Just one week to go until the sports event of the year (unless you’re a die-hard winter sports supporter), the FIFA World Cup. The teams are in their training camps, hardcore fans are trying to watch every training session and the press tries to find every little hint on how the teams will play, what the tactics will be, etc.
By definition the coaches have a slightly different idea. The more their opponents know, the better they will be able to adjust their play. Thus, the better the press coverage prior to the matches is, the less room for surprises is left. As surprises can play an important tactical role, some coaches try to weaken the quality of the coverage by holding secret training session without inviting the press in or by simply not accepting any interviews. Some even try the ultimate approach: Giving away wrong information on purpose.
Some of you will probably remember how Sir Alex Ferguson fielded Wayne Rooney in the return leg of the Champions League quarterfinals this year even though he declared Rooney would not be able to play due to an injury prior to the match. And even though they dropped out of the cup in this match, the surprise seems to have worked, as their opponents played a very bad first half before getting used to the new situation. It will be interesting to watch who will launch false information during the next few days of preparation for the World Cup.
But can giving away wrong information on purpose also work in the business context? Oh yes, it can. Here’s a quite prominent example from earlier this year:
On January 4, the Wall Street Journal reported that the new Apple tablet PC (now known as the iPad) would be priced at $1000 apiece. Now that the iPad has been released, actual prices range between $500 and $830, depending on the version.
One day later, John Martellaro, former Senior Marketing Manager at Apple, explained in an interview how the company creates these information leaks on purpose:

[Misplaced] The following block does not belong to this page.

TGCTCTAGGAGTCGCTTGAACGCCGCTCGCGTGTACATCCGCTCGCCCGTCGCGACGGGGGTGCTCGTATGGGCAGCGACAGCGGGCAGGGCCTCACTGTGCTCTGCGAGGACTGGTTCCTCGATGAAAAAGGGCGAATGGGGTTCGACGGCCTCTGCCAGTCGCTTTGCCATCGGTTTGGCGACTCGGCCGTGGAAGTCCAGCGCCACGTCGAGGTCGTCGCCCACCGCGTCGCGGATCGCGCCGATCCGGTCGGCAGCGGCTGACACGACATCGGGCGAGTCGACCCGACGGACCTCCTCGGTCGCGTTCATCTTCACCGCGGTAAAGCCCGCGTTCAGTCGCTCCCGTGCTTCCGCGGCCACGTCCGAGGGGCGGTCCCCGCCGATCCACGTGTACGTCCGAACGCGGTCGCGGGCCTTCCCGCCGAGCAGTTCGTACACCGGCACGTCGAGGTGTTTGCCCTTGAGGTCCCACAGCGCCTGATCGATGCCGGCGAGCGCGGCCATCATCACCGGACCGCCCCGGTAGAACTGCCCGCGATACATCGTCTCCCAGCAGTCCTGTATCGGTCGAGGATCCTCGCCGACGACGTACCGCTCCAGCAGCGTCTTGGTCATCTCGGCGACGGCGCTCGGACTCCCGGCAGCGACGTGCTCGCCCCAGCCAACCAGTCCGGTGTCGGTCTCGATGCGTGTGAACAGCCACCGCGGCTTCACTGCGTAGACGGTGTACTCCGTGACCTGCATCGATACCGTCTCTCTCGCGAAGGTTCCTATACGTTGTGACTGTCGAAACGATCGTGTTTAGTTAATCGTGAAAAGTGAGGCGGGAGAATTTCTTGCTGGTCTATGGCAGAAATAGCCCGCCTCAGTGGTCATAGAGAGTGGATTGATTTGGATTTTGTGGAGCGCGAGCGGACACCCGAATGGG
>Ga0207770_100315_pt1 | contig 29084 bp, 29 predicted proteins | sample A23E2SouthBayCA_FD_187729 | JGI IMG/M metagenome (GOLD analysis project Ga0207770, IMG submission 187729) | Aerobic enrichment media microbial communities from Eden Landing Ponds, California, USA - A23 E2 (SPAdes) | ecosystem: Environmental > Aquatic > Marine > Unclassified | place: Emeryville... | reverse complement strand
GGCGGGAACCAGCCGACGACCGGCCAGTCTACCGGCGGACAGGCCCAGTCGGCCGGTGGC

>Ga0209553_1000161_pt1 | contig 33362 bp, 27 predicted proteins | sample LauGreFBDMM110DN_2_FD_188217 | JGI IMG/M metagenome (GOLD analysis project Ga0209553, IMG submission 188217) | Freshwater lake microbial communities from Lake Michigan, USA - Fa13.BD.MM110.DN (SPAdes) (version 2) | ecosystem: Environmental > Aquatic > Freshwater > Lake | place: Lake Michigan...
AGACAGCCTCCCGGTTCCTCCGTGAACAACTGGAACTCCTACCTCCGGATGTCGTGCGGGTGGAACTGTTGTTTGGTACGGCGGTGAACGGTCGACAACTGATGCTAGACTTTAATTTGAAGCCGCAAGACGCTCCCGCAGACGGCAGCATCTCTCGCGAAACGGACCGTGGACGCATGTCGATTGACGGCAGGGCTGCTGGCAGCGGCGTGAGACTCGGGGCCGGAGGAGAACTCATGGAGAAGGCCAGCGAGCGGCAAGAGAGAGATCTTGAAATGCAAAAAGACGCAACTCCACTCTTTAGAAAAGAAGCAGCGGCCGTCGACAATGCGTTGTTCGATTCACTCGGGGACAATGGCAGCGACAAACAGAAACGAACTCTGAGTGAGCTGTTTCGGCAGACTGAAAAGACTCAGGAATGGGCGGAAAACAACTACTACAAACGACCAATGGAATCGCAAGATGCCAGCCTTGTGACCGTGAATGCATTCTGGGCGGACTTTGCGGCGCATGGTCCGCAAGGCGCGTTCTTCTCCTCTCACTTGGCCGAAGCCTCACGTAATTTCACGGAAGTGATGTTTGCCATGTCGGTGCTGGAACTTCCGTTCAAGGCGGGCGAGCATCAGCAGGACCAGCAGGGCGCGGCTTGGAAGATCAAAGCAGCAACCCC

“The way it works is that a senior exec will come in and say, ‘We need to release this specific information. John, do you have a trusted friend at a major outlet? If so, call him/her and have a conversation. Idly mention this information and suggest that if it were published, that would be nice. No e-mails!'”
As a result of this, Apple can create some buzz as rumors are one of the most effective means of communicating – and in this case, Apple even controls the rumors about themselves. They can also surprise their customers in a positive way when they come up with the “official” information later that differs from what they leaked earlier.
Then, this also offers them a cheap way of doing market research. They announce a $1000 price tag, read the reactions in the media, on blogs and forums, and decide on the actual price based on this feedback. Raise your hand if you still pay tons of money for conjoint analysis.
Just like in World Cup preparation, it can also have an effect on potential competitors: They may be discouraged to start or continue an own project when they hear all the great things that Apple’s new device will be able to do – be that true or not. In a market where being perceived as the biggest innovator is an important factor for the image, the rumors will help Apple to be seen as the inventor of that new product category – no matter if someone else will finally be on the market a few days earlier or not.
As a result, Apple fans can’t wait for the new product to be launched. Soccer fans feel the same these days and are counting the hours until the first kickoff. Let’s see who’s going to surprise us and who will fool us. And as much as all the focus shifts from the rumors to the real Apple product once it is launched, all focus will shift away from what happened in the training camps to what actually happens on the pitch in South Africa.
Bottom line: Those who are well prepared will have a good launch – on the market place and in the stadium.